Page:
Overcoming distance when digitizing informal savings groups

  • October 09, 2019

  • Dar es Salaam, TANZANIA

For more information, please contact:

Paul Damocha, Financial Inclusion Jr Specialist

Anna Ferracuti, Programme Coordinator, Financial Inclusion


Key finding 1: Agent banking is more appropriate than mobile money for linking informal savings groups to banks, due to the difficulties around validation for the latter. Mobile money is appropriate for individual accounts however.

Key finding 2: Information is key in providing pathways for digitizing informal savings groups. Despite agent banking and mobile money being commonplace, savings groups are often reluctant to use them to interact with banks if they don’t know exactly how it works.

Despite recent increases, financial inclusion in rural Tanzania remains exceptionally low, with 43.3% of rural inhabitants relying on informal financial services or no services at all. Of those with access to formal financial services, the dominant service remains mobile money, with only 8.6% of rural inhabitants having access to a bank account (data from FinScope Tanzania 2017). In this context, informal savings groups, for example village savings and loan associations (VSLAs) and village community banks (VICOBAs) provide vital access to credit, savings, and informal insurance facilities. However, their informal nature renders these groups prone to loss and theft, and unable to access the capital required to support large, transformational investment.

With this in mind, UNCDF Tanzania has partnered with Care International and Mwanga Community Bank (MCB) since 2013 to provide a link between these informal savings groups and MCB. This partnership led to the development of the Wekeza account, which provides a group savings facility for informal savings group, with the potential to access group level credit. This account offered a pathway to formal financial inclusion for the otherwise excluded, providing safety for group funds, extra capital, and data-based identity for members.

The main difficulty for linking informal savings groups to banks is the distance between the two, and the cost (direct and opportunity cost) of travelling to make deposits and withdrawals. To this end, in early 2019, MCB and the Busara Center for Behavioral Economics1 together explored how to overcome this difficulty and provide easy-access withdrawals and deposits for informal savings groups. The potential of two main methods for doing so were explored: agent banking, and mobile money services.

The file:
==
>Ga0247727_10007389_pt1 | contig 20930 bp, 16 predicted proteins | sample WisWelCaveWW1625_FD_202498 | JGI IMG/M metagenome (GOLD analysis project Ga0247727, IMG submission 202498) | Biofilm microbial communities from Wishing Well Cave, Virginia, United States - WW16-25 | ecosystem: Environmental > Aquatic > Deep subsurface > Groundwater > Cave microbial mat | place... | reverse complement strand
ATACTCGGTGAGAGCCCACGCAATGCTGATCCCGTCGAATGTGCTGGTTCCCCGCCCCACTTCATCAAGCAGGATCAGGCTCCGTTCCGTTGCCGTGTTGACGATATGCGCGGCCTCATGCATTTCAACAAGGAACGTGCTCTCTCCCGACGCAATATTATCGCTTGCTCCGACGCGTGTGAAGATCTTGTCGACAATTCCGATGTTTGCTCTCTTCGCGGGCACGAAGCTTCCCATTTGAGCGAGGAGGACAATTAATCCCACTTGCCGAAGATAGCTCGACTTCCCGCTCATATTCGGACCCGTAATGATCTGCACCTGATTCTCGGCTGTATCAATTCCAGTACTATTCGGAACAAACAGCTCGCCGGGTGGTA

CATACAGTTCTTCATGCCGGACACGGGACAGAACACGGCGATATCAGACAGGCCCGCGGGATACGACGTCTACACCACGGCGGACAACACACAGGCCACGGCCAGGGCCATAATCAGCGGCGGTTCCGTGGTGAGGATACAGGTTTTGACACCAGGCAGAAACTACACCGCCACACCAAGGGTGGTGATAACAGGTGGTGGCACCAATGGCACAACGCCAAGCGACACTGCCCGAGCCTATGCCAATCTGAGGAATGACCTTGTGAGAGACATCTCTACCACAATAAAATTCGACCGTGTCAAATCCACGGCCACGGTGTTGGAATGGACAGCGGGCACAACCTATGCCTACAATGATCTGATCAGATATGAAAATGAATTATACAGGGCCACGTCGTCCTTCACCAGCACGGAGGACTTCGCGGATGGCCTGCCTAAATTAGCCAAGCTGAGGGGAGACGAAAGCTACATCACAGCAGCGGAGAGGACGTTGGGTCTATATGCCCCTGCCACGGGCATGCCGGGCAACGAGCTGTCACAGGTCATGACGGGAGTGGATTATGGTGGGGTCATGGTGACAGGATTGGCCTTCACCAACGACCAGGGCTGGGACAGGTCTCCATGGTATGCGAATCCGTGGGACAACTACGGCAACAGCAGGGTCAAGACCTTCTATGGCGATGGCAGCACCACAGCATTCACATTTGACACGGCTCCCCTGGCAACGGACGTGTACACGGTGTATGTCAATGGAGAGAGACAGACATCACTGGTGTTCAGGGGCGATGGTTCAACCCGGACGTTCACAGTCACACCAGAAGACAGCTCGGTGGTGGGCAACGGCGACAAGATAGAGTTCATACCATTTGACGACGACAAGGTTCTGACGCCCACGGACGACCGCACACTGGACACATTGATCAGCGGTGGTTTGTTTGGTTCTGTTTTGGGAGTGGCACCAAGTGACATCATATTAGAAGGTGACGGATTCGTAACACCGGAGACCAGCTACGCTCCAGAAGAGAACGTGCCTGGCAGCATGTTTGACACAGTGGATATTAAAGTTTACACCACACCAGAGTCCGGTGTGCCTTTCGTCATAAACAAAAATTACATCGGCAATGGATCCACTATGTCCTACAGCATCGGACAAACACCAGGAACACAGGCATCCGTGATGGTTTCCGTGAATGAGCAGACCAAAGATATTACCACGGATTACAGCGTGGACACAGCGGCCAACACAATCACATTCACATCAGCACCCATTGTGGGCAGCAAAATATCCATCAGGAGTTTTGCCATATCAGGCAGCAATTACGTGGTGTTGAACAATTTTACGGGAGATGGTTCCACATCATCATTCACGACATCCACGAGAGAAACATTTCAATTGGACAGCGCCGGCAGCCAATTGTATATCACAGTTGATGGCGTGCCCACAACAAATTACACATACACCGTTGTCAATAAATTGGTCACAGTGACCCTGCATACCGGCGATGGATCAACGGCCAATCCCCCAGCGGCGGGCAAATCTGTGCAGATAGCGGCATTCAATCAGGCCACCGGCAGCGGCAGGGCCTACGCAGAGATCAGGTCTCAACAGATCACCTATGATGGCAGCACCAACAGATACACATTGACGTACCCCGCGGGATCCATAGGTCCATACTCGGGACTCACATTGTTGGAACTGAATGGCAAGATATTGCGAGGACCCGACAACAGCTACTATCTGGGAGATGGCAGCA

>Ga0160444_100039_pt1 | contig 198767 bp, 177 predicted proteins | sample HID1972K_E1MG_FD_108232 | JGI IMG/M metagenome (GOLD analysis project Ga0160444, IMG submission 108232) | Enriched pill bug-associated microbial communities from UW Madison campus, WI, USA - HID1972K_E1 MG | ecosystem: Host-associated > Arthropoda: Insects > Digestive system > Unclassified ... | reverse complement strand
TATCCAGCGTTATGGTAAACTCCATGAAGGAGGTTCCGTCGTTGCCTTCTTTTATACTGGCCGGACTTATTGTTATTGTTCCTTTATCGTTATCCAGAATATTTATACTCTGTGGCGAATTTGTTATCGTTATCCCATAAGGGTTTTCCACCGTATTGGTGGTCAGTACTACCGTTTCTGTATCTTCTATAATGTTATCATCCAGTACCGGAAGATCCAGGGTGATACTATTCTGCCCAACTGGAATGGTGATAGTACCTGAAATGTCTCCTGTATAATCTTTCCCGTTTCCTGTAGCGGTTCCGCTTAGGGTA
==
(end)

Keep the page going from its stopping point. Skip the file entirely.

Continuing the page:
MCB and Busara carried out qualitative research with 52 savings groups (both Wekeza customers and non-customers) across 7 segments on how they used the account. Conducting segmented research ensured that a diverse range of experiences were seen. MCB and Busara also spoke to MCB agents and community-based trainers (CBTs) to understand supply side functionalities.

Through one-on-one interviews and focus group discussions, MCB and Busara gathered two core insights.

The first insight was that while mobile money has been instrumental to driving financial inclusion in rural areas, verification and trust issues have limited its potential for supporting informal savings groups to become banked. Currently available verification procedures are either too complex for savings groups (e.g. mobile banking), or not trusted by savings group members (e.g. single signatory withdrawals).

While technological solutions have the potential to solve these issues (e.g. through multiple verification withdrawals), these are not readily available. In contrast, agent banking has high potential to offer trusted and low-cost bank services in rural areas. Most savings group trusted agents, and are happy with available withdrawal and deposit techniques.

The second insight was the importance of information on how bank linkages work for informal savings groups. While savings groups are keen to explore new options, without clear, concise information, they struggle to understand the purpose and functionality of a group savings account, and how agent banking and mobile money works.

Building on these findings, MCB, UNCDF and Busara together designed a set of prototype solutions for the Wekeza account, from IVR information provision to new education curricula. These were then taken to Wekeza customers to validate and iterate, ensuring that the solutions were designed with the end user in mind. Next, these will be rolled out to tackle key barriers to informal savings group linkage and bring more financially excluded people into the formal financial system.

1. Supported by UNCDF Tanzania